Paul Sérusier sojourned in Pont-Aven during the summer of 1888, as Paul Gauguin, whose advice he followed. On his returning to Paris, he showed his young fellow painters, the future "Nabis" ("prophets" in Hebrew), what was to become their "Talisman".
A close observation of the painting allows one to recognise certain elements of the landscape represented : the wood, at the top on the left, the transversal path, the row of beech trees on the river bank, and the mill, at the back, on the right. Each of these elements is a stain of colour. According to Maurice Denis, Gauguin had told Séruzier : "How do you see these trees? They are yellow. So, put in yellow; this shadow, rather blue, paint it with pure ultramarine; these red leaves? Put in vermilion".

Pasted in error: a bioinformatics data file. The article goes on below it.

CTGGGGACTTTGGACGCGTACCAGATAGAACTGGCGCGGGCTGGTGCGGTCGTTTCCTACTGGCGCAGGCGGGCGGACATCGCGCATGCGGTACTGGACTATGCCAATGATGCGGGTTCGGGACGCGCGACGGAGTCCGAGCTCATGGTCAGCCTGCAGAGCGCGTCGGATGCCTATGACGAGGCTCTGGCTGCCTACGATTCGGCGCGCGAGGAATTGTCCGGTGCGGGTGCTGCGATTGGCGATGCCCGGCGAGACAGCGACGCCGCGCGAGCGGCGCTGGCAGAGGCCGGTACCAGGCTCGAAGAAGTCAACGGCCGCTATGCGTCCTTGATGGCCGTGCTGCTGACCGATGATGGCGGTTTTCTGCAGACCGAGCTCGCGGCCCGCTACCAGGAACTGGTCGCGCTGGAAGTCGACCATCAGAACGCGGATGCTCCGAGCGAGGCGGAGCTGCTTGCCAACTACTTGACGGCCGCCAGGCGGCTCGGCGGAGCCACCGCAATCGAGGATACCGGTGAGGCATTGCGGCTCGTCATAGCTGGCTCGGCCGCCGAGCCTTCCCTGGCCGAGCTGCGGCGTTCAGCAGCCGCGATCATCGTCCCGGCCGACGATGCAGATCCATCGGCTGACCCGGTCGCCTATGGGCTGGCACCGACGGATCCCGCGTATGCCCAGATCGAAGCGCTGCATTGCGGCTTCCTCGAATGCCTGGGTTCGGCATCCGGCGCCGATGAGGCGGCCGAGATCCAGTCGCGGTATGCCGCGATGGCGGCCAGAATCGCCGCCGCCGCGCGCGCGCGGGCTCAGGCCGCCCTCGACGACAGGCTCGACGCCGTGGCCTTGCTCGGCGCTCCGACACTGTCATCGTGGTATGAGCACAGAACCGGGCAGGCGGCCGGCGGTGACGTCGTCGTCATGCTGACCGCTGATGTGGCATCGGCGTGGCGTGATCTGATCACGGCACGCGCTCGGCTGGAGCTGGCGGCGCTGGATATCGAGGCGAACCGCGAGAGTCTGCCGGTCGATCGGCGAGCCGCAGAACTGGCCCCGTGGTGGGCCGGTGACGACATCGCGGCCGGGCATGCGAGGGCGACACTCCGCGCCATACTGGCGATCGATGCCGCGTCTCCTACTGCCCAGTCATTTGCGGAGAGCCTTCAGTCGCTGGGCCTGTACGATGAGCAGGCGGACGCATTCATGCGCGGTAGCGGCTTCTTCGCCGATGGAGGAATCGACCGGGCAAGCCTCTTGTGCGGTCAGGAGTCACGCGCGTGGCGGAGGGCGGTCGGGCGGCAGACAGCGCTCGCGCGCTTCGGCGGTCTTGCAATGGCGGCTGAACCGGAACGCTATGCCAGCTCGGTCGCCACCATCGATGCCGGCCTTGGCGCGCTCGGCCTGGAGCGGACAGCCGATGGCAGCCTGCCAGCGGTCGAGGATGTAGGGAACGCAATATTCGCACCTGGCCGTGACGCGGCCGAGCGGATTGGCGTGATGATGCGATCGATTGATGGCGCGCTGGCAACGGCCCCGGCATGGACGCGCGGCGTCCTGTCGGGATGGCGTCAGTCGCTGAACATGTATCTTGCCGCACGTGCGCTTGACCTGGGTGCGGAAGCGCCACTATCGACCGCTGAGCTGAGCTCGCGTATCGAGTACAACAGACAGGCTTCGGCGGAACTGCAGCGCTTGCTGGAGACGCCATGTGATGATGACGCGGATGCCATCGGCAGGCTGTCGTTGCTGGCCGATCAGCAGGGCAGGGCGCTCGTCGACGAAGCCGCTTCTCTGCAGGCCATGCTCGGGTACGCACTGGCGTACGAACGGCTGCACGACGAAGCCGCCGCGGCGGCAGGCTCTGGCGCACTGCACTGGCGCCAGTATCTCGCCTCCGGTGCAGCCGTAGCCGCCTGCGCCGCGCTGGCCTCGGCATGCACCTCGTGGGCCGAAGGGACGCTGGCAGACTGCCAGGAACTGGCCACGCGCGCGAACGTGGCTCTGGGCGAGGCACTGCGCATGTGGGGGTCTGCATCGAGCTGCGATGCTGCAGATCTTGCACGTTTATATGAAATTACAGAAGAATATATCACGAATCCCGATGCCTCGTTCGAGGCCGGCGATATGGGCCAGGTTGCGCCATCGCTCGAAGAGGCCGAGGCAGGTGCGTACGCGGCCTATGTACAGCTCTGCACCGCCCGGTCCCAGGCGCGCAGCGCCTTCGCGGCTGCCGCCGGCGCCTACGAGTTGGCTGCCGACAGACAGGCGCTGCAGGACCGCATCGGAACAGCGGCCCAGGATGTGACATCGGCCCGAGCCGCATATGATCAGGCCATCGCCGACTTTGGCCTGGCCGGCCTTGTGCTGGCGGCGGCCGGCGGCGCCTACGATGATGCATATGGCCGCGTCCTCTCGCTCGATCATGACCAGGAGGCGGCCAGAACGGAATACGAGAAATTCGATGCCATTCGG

Although they were determined that visual sensation should prevail over the intellectual perception of the world, the impressionists had not given up a conception of painting implying the representation of what they observed. Here the mimetic conception is thoroughly replaced by the search for a coloured equivalent. Maurice Denis explained that in front of this landscape, he and his friends felt "liberated from all the yokes that the idea of copying brought to [our] painters' instincts". Posterity was to see - in retrospect – in this painting the manifesto of a pure painting, autonomous and abstract, related to Maurice Denis's famous statement: "Remember that a painting, before being a battle horse, a nude woman or any anecdote, is essentially a plane surface covered with colours assembled in a certain order.", that was not published before... 1914, in Theories...